We explained the concepts of base and page here. We also explained how bases work. And now it's time to see how a page works.

The page is represented by the following classes:

Class Importance
Jet/MVC_Page The main class representing the page. This is a fairly complex class. In practice, it consists of several traits (for clarity)
Jet\MVC_Page_Content This class represents the content on the page.
Jet\MVC_Page_MetaTag Like the base, the page itself has the ability to have default meta tags. These are represented by this class.

For an overview of all properties and methods, see the individual class descriptions. This chapter will be devoted to explaining how the page works.

Note: As with the base, you have the option of replacing these classes with your own classes using the factories system and implementing the appropriate interfaces. You are therefore free to create your own implementation of the site that suits you. It also means that the page is never installed directly, but always via the relevant factory.

Where and how are the pages stored?

From the previous chapters, you already know where the bases are stored. That is, it's in the ~/application/bases/ directory. You also know that the base itself is a subdirectory of that directory, whose name corresponds to the base ID. Thus, the "web" base is in the ~/application/bases/web/ directory, "admin" is in ~/application/bases/admin/, and so on.

Also, you already know that one of the subdirectories of the base is the pages directory. In this directory, you will then find other subdirectories whose name corresponds to the localization code. Thus, ~/application/bases/web/cs_CZ/ contains the pages of the "web" localization base "cs_CZ" - Czech (Czech Republic).

In this directory you will find a number of subdirectories and also page_data.php files. The meaning of those subdirectories is already different from the base. The page no longer has any of its views, no layouts and so on. These subdirectories, and their other subdirectories, are already pages. The name of the subdirectories corresponds to the URL of the pages.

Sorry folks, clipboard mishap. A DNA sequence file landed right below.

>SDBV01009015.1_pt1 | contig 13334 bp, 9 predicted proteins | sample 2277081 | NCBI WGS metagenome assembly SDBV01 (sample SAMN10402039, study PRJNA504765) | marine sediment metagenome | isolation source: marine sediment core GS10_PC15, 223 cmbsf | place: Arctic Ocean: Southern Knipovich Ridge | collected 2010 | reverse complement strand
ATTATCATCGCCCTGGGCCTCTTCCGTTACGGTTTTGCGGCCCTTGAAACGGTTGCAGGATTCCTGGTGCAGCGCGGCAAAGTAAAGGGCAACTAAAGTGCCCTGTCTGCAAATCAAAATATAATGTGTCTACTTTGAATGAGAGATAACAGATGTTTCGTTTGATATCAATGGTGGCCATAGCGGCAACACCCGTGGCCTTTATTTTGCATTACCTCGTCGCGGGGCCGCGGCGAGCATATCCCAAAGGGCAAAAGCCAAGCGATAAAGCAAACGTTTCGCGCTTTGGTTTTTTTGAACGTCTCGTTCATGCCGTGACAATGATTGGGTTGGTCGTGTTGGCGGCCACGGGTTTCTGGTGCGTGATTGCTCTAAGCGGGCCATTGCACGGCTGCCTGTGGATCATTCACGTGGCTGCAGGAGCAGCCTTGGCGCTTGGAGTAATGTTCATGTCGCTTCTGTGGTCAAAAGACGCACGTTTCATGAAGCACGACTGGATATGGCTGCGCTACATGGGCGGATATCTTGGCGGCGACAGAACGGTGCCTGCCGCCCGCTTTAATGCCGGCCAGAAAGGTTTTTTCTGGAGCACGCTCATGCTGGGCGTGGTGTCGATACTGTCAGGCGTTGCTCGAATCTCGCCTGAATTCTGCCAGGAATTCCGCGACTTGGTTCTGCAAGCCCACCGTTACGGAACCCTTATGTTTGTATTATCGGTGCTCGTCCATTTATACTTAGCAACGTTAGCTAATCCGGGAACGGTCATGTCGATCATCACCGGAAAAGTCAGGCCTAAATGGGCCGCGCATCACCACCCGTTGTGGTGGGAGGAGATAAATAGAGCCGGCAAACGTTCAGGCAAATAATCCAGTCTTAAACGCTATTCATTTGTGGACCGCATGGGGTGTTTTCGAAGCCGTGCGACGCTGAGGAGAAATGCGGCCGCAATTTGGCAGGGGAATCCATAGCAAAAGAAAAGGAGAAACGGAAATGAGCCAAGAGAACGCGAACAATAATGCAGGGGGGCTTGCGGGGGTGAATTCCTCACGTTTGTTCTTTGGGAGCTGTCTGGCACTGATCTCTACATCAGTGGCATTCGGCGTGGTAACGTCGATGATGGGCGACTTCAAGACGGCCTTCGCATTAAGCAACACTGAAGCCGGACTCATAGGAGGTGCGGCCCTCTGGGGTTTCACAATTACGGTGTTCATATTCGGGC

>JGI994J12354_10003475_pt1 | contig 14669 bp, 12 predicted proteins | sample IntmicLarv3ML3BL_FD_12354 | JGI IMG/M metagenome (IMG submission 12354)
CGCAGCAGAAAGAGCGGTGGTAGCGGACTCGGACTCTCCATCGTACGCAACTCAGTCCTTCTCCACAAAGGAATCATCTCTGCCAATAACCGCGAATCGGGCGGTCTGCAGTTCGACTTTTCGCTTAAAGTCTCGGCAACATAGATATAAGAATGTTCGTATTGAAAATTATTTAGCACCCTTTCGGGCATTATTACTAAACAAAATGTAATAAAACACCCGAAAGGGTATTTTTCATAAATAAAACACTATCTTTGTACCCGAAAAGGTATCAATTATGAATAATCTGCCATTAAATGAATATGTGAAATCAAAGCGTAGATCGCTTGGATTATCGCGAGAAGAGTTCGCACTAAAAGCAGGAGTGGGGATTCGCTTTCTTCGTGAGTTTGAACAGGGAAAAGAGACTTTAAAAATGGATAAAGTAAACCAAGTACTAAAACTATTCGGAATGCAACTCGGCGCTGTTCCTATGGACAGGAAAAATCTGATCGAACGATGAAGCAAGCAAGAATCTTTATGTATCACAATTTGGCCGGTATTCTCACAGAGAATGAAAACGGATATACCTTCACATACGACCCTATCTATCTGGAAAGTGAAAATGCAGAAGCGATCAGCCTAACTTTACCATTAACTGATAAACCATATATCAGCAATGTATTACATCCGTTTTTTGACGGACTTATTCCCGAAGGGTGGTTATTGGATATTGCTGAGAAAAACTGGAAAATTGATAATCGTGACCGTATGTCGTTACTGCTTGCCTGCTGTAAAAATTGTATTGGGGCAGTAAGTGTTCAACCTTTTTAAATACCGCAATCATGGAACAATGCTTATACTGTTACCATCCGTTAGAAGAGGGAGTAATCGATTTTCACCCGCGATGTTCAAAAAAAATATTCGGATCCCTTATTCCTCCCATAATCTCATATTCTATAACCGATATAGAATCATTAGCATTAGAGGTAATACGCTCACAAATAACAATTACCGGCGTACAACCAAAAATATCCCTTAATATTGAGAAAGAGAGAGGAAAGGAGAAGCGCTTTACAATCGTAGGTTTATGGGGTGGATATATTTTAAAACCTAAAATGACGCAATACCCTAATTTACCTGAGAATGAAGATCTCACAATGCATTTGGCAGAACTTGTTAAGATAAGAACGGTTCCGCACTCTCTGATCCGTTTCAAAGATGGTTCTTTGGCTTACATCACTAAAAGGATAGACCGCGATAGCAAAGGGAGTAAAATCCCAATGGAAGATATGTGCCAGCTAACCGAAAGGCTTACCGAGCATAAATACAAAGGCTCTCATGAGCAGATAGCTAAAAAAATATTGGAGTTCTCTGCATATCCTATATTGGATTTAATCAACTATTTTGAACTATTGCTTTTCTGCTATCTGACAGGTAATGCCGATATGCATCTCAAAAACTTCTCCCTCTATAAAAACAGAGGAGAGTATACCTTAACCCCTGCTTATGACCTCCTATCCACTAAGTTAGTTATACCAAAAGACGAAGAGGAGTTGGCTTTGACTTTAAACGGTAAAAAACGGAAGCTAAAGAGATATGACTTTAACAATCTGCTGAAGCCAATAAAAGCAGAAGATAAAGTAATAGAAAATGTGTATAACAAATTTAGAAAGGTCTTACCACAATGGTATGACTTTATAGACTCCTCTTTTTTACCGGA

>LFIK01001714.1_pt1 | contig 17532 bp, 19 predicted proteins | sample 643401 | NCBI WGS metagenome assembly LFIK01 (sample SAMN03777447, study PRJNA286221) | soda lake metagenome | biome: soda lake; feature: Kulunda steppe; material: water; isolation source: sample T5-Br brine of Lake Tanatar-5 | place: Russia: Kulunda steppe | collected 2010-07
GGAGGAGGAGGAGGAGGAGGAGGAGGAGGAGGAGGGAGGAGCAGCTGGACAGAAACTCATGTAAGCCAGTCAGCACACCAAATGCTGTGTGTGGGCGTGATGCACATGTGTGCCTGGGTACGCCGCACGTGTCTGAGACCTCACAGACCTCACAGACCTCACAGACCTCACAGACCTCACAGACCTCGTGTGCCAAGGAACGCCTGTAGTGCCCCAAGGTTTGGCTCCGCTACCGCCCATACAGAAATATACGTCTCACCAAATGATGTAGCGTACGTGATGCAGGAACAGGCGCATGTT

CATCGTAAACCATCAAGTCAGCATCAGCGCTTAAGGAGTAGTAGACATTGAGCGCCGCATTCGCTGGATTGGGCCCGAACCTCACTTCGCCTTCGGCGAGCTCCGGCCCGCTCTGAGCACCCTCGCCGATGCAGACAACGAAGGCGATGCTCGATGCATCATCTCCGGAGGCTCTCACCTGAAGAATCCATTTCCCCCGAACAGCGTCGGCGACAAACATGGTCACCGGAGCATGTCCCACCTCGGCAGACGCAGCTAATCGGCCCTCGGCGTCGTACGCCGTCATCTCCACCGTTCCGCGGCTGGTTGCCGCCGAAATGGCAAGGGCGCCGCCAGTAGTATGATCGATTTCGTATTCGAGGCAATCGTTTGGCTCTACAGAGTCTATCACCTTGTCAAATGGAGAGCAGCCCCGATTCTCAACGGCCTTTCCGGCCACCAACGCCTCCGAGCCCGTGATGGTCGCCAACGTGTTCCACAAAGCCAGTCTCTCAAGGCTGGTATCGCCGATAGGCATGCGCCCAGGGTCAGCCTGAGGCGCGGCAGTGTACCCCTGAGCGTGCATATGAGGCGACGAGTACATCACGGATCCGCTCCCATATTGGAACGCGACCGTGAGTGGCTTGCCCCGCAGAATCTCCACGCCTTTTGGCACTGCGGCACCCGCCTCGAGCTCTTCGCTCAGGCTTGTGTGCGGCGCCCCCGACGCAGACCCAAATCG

Let's take an example: Check out the sample application. For example, there is a secret area (a part of the site that a visitor cannot access without logging in and having the necessary rights). And this "passworded" page has some subpages. The URL of one of them is: http://somewhere.universe/tajna-oblast/tajna-informace-1/ and this URL therefore corresponds to the definition of the page in the ~/application/bases/web/cs_CZ/secret-area/secret-information-1/

In the page directory you will find the file page_data.php - which is the definition itself.

So ...

  • What's a page is a directory - what's a directory is a page.
  • The directory name corresponds to the page URL.
  • When you want to add a page, you simply create a directory and its definition. Nothing more. And in practice, you're more likely to use Jet Studio, which has the necessary tools to manage pages.
  • If you need to change the URL of a page (either to change part of the URL or to change the structure more fundamentally), you simply make the necessary changes to the directories - rename or move the relevant directories. Just keep the original page ID (the page ID is in the page definition, it has nothing to do with the directory name). If you generate the URL in the application as it should be (i.e. via page instances), you don't have to worry about anything - at most you can delete the cache if it is active.
  • If you want, you can use diacritics for directory names. Jet can handle it. I'm not sure if that's quite the best way to go, but you have that option, and in the sample app a page whose URL has diacritics exists (for testing and demonstrating the possibilities).

And now it's time to look at the page definition itself, which is stored in the page_data.php